Americans already expressed record satisfaction on economic conditions in the U.S., over three years…
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Image of the Day: Economy Even Better Than We Realized

Americans already expressed record satisfaction on economic conditions in the U.S., over three years into President Trump's tenure.  Turns out that things are even better than we initially realized, as employment data from the end of 2019 was just significantly updated:

. [caption id="" align="alignleft" width="480"] Even Better Than First Realized[/caption]

 

.  …[more]

February 14, 2020 • 10:06 am

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ObamaCare Shatters Progressive Dreams Print
By Troy Senik
Thursday, October 17 2013
The parts of ObamaCare that haven’t worked, have been delayed. The parts that haven’t been delayed, haven’t worked.

Since the rise of the Progressive movement over a century ago, liberalism has been enchanted by the idea of enlightened administration — of beneficent, all-knowing bureaucrats who could steer public policy and shape it towards the public good, usually without the messy restraints of democracy or constitutional strictures.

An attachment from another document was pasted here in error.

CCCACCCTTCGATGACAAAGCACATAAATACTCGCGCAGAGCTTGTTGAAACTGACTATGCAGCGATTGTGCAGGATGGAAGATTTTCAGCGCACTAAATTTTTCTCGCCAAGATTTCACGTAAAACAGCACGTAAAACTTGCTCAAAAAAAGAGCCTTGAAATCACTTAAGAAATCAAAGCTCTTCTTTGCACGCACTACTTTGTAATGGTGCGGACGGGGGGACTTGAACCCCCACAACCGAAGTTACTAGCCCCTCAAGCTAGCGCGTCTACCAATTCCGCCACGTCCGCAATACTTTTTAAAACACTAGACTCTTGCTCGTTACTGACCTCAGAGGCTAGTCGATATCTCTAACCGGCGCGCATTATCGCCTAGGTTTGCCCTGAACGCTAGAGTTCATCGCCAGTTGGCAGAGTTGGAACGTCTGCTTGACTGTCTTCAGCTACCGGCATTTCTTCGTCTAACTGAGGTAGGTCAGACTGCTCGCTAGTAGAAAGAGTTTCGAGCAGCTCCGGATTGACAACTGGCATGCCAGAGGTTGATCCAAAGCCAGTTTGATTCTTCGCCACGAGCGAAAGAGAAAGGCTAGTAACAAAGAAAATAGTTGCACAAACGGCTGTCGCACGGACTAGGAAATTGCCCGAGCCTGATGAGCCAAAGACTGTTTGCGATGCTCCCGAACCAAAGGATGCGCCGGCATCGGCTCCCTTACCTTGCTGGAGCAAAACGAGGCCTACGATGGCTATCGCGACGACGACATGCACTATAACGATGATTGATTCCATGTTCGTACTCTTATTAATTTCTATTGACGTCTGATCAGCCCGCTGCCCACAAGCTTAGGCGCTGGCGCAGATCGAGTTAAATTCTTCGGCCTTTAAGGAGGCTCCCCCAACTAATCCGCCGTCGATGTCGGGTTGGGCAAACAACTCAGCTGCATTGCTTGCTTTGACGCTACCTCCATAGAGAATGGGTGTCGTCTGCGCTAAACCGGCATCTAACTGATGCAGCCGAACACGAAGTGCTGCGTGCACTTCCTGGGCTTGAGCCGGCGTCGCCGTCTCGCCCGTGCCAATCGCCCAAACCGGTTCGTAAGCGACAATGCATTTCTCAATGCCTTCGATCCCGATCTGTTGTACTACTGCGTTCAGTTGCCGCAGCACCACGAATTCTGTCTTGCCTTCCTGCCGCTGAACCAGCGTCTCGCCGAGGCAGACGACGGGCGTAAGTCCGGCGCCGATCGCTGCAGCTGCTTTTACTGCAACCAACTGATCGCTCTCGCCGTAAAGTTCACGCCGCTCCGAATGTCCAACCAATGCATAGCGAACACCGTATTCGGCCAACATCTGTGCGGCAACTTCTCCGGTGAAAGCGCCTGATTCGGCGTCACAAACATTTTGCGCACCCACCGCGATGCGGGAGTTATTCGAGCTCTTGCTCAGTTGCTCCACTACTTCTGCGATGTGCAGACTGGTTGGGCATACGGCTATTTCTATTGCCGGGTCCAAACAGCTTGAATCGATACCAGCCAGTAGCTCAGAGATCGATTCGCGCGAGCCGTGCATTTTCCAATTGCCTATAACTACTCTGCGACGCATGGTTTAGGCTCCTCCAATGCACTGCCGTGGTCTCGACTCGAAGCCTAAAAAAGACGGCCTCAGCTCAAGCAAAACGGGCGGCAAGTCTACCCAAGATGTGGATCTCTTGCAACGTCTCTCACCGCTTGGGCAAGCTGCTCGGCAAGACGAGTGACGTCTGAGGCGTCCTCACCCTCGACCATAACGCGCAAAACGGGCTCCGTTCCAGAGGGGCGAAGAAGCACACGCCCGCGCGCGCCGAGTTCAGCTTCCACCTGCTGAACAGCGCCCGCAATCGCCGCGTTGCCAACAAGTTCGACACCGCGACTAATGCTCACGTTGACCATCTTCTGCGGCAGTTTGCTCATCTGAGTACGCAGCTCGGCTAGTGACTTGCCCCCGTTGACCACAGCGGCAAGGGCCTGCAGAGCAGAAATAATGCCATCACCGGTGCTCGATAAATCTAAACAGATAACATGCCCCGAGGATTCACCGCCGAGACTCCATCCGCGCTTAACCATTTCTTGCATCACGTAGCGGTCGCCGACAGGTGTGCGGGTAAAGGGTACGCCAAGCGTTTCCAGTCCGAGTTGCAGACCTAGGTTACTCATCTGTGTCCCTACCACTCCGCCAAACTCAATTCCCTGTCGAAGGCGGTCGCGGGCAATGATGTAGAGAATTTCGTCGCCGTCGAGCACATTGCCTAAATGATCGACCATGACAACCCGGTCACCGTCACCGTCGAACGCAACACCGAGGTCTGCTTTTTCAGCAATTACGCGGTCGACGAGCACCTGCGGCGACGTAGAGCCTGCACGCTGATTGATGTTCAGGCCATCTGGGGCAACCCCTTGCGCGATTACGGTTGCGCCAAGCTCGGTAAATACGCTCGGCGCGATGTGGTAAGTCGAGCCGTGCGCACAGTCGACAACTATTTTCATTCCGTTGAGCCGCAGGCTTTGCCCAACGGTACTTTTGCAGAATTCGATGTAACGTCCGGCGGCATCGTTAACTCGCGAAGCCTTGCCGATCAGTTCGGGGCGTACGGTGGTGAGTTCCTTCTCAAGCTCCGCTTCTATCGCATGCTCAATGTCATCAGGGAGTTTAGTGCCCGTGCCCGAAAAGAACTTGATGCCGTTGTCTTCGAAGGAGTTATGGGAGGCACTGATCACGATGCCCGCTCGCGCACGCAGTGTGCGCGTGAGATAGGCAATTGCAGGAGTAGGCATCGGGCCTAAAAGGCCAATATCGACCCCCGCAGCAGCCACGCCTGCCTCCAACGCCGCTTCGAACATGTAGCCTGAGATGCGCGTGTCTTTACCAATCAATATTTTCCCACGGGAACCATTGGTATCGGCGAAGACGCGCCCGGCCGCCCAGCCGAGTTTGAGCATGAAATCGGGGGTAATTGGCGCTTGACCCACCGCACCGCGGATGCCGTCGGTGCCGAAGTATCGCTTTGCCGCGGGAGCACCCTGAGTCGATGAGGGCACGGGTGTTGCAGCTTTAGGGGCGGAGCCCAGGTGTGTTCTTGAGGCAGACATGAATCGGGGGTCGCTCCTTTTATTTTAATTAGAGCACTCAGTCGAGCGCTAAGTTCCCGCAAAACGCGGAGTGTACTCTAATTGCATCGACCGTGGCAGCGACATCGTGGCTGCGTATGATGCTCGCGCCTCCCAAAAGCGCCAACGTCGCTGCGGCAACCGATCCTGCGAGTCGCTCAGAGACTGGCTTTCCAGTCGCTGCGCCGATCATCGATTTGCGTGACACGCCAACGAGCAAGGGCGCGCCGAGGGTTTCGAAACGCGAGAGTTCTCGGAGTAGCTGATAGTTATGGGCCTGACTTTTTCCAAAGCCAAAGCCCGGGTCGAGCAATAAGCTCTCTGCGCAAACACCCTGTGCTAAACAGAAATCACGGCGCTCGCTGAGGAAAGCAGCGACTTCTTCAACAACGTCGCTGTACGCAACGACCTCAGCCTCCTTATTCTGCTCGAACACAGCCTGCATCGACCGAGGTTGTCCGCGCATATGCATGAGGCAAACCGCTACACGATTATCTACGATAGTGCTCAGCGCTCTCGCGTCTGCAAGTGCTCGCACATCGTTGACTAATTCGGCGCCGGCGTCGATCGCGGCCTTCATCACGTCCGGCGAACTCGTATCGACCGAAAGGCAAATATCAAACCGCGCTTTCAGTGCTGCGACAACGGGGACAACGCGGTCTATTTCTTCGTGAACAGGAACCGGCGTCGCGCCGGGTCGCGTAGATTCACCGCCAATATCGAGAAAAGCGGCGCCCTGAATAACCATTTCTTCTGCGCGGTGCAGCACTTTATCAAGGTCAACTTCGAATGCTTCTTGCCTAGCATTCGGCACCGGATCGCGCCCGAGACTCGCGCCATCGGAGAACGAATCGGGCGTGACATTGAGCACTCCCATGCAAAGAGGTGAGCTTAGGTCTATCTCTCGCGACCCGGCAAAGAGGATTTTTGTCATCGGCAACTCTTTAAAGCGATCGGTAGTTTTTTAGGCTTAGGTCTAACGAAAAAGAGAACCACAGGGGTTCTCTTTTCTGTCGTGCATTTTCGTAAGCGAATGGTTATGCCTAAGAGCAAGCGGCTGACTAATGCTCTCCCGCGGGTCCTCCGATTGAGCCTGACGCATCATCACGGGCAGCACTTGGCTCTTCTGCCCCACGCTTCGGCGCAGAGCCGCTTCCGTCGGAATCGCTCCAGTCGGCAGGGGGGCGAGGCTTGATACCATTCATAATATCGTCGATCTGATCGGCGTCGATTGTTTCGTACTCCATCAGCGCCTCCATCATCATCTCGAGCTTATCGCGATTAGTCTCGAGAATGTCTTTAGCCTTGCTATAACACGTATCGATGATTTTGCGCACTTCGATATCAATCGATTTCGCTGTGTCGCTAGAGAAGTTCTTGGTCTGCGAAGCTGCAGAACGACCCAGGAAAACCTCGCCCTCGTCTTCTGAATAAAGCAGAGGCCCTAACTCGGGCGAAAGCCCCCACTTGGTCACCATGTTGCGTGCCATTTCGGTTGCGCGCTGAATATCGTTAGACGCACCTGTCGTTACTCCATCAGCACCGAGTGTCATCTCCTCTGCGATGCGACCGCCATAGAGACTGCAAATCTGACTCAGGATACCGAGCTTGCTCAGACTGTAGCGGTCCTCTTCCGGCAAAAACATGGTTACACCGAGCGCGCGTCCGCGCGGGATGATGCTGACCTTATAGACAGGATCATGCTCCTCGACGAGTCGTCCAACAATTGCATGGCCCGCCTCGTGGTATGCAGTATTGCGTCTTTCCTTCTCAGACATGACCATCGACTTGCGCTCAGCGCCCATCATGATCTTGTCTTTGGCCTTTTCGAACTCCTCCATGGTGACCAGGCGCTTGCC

Edward Mandell House, the right hand of President Woodrow Wilson (himself the foremost apostle of this approach) even published a novel in 1912, Phillip Dru: Administrator, featuring a protagonist who overthrows the federal government, abolishes the Constitution and becomes the nation’s (ostensibly) benevolent dictator.

It’s easy to dismiss such fantasies as the naïve delusions of utopians who had yet to witness the slaughter that would be wrought by the central planning of the 20th century. While there may be some truth to that, it lets the left off entirely too easily.

Today’s progressives may no longer be dreaming of benevolent fascism, but they still, by necessity, retain a belief in government’s ability to manage every corner of American life through a mix of technical expertise and goodwill. Indeed, it’s a precondition of faith in big government to believe that members of the governing class are possessed of talents and insights not available elsewhere in society.